For the Wall Street Journal, William Anthony Hay reflects on Bernard Bailyn’s Sometimes an Art: Nine Essays on History.
Does the writing of history stand alongside literature in the realm of culture or within the very different sphere of social science? Bernard Bailyn implicitly returns to that pivotal question throughout “Sometimes an Art,” a collection of essays that takes up broad thematic topics (e.g., trends in modern history) and narrower ones as well (the British Empire’s cultural provinces). It is clear throughout the collection—in its method and in the author’s reflections on his academic discipline—that the task of interpreting the past requires not only a careful search for evidence but also “a kind of literary imagination.” Mr. Bailyn notes that, “like a novelist,” the historian must conjure “a nonexistent, an impalpable world in all its living comprehension, and yet to do this within the constraints of verifiable facts.”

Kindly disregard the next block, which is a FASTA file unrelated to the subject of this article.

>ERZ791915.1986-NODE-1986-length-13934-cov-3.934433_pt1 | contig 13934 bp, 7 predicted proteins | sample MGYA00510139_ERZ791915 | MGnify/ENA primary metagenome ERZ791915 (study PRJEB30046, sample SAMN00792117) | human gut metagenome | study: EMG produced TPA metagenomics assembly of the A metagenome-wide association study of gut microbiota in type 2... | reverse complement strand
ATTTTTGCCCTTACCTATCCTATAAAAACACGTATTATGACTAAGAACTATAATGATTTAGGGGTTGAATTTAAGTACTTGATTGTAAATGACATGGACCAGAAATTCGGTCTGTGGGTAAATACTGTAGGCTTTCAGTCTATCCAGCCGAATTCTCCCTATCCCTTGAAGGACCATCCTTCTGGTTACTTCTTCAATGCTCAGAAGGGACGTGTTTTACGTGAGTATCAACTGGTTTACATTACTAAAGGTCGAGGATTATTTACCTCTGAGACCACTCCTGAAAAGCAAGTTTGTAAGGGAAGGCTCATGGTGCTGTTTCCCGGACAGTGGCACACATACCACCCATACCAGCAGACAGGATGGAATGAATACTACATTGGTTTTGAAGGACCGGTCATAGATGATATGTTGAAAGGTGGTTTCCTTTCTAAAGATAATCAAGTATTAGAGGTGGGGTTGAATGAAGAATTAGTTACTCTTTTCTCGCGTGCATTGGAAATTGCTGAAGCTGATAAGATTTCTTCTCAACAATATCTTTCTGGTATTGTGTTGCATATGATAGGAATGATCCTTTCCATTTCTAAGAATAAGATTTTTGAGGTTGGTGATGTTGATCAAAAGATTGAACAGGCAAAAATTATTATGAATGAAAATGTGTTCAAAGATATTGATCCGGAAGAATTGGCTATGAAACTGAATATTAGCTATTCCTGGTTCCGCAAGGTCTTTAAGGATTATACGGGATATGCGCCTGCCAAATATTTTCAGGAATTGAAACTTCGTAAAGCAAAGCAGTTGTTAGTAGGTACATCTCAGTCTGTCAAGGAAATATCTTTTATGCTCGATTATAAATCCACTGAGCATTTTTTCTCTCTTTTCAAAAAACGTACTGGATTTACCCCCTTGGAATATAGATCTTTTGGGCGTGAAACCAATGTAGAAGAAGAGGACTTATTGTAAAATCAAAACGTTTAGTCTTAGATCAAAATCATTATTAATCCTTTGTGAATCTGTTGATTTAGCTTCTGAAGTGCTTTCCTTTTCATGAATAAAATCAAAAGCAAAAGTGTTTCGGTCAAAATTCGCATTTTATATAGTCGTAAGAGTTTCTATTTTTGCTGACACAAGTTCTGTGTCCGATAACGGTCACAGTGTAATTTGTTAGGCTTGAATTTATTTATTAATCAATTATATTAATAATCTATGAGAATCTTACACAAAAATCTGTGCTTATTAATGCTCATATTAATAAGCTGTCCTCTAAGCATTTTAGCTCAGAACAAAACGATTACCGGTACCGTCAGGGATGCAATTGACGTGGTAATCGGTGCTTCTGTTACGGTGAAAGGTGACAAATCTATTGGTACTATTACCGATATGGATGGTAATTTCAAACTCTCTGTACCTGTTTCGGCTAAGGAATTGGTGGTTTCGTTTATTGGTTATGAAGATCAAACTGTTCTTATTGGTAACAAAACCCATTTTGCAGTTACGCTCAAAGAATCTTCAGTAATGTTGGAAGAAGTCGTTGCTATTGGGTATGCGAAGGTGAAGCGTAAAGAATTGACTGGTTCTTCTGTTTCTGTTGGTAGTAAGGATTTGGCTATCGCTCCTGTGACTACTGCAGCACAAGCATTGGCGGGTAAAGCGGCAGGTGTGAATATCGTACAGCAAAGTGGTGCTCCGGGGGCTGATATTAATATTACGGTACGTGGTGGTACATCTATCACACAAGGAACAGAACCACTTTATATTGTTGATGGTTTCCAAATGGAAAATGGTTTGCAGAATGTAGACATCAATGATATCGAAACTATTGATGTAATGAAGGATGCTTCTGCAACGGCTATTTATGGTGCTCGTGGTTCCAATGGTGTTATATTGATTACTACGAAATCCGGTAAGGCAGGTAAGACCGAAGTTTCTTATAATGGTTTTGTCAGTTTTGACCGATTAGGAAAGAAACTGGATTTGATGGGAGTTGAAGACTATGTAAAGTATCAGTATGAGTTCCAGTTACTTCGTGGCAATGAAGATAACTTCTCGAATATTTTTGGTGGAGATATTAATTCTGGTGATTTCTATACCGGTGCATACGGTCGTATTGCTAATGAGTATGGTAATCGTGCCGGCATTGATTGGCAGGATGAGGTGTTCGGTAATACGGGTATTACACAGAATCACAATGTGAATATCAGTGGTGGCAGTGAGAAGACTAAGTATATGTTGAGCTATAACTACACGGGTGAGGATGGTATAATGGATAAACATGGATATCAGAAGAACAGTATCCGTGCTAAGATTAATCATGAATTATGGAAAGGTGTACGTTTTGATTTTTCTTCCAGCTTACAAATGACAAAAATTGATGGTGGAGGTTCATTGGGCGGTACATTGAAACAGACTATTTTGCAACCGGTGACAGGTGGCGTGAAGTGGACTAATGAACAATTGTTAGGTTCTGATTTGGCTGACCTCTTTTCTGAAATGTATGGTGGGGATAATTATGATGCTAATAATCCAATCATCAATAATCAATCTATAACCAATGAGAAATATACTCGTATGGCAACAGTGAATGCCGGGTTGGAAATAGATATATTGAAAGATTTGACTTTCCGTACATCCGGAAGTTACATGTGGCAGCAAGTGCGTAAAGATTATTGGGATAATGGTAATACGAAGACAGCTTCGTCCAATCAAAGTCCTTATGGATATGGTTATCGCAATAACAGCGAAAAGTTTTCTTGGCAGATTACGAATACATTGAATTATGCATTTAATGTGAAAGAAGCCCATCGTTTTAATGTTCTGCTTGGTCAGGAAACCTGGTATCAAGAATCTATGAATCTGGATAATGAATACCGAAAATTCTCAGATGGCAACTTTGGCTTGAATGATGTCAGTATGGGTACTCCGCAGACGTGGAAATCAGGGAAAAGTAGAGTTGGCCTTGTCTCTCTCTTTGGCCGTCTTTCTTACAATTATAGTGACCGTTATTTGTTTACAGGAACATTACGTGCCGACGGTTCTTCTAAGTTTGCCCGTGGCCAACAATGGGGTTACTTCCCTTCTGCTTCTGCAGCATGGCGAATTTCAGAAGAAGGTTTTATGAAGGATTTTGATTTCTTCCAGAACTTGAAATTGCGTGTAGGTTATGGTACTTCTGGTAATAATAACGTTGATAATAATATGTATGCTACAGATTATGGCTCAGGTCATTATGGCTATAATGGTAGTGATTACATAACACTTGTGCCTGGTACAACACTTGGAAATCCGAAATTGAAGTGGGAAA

An historian at Mississippi State University and a JMC Fellow, William Anthony Hay is author of The Whig Revival, 1808-1830. Read the rest of his review of Bailyn’s book here.
Those interested might also see Gordon Wood’s recent review of Bailyn for the Weekly Standard.